On the upper North Side of Minneapolis, a modest dose of gentrification feels like tough medicine to swallow for some, but it’s just what the ailing patient needs.
When developers last week proposed to fill 90 vacant lots along and around the Humboldt Greenway with new homes valued at $200,000 to $300,000, some neighbors greeted the good news as if it were the plague. That’s understandable — to a point. The median home value in the adjoining Lind-Bohanon neighborhood is just under $103,000 — and even that represents a 20 percent increase over the past year, the biggest percentage jump anywhere in the city.
For some, a hotter real estate atmosphere dredges up bad memories of the last housing bubble that, a decade ago, lured so many residents into selling homes to unscrupulous flippers who converted properties to rentals and let them slide toward disrepair and disorder. The bigger worry is the bugaboo of gentrification — that pricier homes along the greenway will drive up values and taxes for everyone else and that longtime residents will be forced out. But that fear is grossly exaggerated.
While gentrification has dramatically disrupted much of New York, San Francisco and a few select parts of other cities, Minneapolis and, indeed, most cities are far more threatened by growing concentrations of poverty. Between 1970 and 2010, the number of high-poverty census tracts in the nation’s 50 largest cities tripled to more than 3,000. Maps of Minneapolis and St. Paul, produced by the University of Minnesota’s Institute on Metropolitan Opportunity, clearly show the alarming spread of poverty during those years. Indeed, the upper North Side — sandwiched between poorer neighborhoods to the south and north — still wobbles on a tipping point.
That’s why the recent rebound in the upper North Side’s housing market is such good news, and why the prospects for resuming construction along the Humboldt Greenway should spur optimism and excitement, not fear.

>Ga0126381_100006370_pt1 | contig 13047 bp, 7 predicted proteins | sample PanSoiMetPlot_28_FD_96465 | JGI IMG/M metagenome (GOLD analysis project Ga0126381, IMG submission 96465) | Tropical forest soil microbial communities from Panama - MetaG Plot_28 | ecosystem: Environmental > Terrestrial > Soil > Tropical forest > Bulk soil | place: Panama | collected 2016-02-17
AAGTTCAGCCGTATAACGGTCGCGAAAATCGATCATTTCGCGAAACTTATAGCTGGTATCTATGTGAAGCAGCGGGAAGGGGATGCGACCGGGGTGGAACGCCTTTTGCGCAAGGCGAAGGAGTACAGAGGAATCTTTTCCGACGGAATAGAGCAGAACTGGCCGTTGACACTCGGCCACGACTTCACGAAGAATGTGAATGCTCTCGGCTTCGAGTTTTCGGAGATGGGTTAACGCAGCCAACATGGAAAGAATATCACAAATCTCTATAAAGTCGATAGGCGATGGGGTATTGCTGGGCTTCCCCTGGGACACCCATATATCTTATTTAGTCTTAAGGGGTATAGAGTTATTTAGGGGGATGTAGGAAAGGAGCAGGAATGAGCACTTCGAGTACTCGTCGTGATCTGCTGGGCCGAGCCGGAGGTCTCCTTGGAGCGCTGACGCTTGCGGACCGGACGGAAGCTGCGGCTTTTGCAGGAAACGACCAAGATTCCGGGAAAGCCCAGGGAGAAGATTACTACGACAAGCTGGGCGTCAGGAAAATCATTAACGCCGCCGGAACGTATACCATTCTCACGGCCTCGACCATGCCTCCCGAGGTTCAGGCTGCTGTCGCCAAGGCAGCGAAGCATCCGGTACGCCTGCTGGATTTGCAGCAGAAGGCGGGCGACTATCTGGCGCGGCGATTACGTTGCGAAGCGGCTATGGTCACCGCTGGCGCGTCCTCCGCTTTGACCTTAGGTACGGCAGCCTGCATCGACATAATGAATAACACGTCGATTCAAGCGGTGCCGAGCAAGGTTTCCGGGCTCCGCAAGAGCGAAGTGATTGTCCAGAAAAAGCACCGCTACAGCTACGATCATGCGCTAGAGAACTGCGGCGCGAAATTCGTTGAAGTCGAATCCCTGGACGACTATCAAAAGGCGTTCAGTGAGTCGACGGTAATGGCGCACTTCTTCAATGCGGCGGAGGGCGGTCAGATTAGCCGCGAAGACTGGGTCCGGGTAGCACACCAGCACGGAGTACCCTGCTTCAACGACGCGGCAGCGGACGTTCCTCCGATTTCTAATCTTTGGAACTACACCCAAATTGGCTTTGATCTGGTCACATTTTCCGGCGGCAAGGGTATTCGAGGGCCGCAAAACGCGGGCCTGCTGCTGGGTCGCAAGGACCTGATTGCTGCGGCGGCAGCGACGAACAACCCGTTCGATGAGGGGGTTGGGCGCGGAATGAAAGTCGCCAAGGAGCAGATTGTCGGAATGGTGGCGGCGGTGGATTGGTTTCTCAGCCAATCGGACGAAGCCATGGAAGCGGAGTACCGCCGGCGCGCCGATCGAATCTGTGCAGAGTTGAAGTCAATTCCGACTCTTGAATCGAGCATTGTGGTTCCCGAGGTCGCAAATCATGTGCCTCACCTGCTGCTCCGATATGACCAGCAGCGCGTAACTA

“Sometimes people have limited horizons,” said City Council President Barbara Johnson, who represents the area and rightly celebrates the push for new homes and higher incomes in a district where housing values had declined for a decade. “We have to look past the negativity,” she said.
The new flurry of homebuilding would validate impressive public investments in the greenway’s trails and parks as well as in the innovative new swimming pool and soon-to-be-renovated public library in Webber Park. It’s not a bad thing that the far North Side is headed upward.
Research gathered by the Brookings Institution shows that the gentle kind of gentrification in store for the Greenway neighborhoods tends to establish the very kind of mixed-income communities that so many city dwellers hold up as ideal. Slightly higher incomes bring expectations for better schools, safer streets, and more neighborhood stores and restaurants. The result is an overall increase in stability.
Those with less tend to find ways to stay in neighborhoods that have more amenities. Clearly, a mixed-income community is preferable to one that slides toward the abyss of concentrated poverty. Happily, the upper North Side seems headed in the opposite direction.